3

There is a setuid bit on the file.

user@host:~$ ls -l /bin/mount
-rwsr-xr-x 1 root root 40152 May 26 19:31 /bin/mount

Why does operating system require root access to execute the 'mount'?

user@host:~$ /bin/mount /dev/sdb1 /mnt
mount: only root can do that
user@host:~$ sudo /bin/mount /dev/sdb1 /mnt
user@host:~$ lsblk  | grep sdb

sdb      8:16   0  102M  0 disk
└─sdb1   8:17   0  101M  0 part /mnt

My /etc/fstab

# / was on /dev/sda1 during installation
UUID=026bb2d9-1c0c-4163-85a1-f83b2221eb34 /               ext4    errors=remount-ro 0       1

# swap was on /dev/sda5 during installation
UUID=aec6b039-13b1-4568-abb1-2be1f3429325 none            swap    sw              0       0
  • can you please post content of your /etc/fstab – Rahul Aug 4 '16 at 11:11
  • Yes, @Rahul. I have added the information to the question. – Reputet Aug 4 '16 at 13:34
9

Unix has the concept of real and effective UIDs (and GIDs for that matter).

When you run a setuid program then the effective ID of the process is set to the owner of the file.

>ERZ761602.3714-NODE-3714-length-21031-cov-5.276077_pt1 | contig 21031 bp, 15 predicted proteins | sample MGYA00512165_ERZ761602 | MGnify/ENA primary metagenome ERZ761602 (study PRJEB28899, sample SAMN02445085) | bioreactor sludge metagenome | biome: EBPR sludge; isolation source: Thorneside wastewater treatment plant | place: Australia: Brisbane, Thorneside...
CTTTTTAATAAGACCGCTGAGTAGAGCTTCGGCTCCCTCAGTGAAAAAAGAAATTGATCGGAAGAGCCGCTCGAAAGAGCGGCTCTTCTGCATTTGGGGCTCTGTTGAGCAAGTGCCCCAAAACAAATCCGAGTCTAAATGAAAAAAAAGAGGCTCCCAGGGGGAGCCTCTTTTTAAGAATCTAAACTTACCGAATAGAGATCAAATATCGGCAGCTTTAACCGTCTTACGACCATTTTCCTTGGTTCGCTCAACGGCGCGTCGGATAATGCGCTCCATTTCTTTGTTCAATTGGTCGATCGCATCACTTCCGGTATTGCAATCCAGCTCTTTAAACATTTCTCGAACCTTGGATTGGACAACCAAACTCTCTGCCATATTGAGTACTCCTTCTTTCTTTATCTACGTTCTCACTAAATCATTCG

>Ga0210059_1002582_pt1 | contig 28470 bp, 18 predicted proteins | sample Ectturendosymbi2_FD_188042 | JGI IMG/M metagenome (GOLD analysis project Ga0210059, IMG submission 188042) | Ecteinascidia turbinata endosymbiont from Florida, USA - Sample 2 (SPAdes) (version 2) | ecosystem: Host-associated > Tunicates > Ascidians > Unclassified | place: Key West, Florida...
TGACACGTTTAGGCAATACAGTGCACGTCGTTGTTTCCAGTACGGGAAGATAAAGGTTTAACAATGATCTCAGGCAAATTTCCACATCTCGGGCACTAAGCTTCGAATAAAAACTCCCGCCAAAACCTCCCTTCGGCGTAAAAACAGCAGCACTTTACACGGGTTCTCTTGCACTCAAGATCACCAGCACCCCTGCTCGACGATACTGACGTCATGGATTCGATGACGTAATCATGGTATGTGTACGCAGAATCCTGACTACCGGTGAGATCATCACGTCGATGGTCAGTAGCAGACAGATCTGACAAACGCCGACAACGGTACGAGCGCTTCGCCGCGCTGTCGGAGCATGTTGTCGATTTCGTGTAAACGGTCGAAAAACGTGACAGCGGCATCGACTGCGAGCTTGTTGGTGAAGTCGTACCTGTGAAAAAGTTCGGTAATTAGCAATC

So in the case of mount you have an effective ID of root. But you still have a real ID of user.

Programs such as passwd or su or mount can check the real ID to see who is running it and act differently accordingly. For passwd this allows the root user to change another's password; for su it allows switching users without knowing the password.

For mount it allows users to mount their own filesystems if they are defined in /etc/fstab and have the user attribute associated with them

eg in my Debian fstab I have:

/dev/sr0        /media/cdrom0   udf,iso9660 user,noauto     0       0

This means a non-root user can run mount /dev/sr0 or mount /media/cdrom0 and it will attempt to mount the CD/DVD.

This is logic built into the mount program itself; it checks the real ID of the caller.

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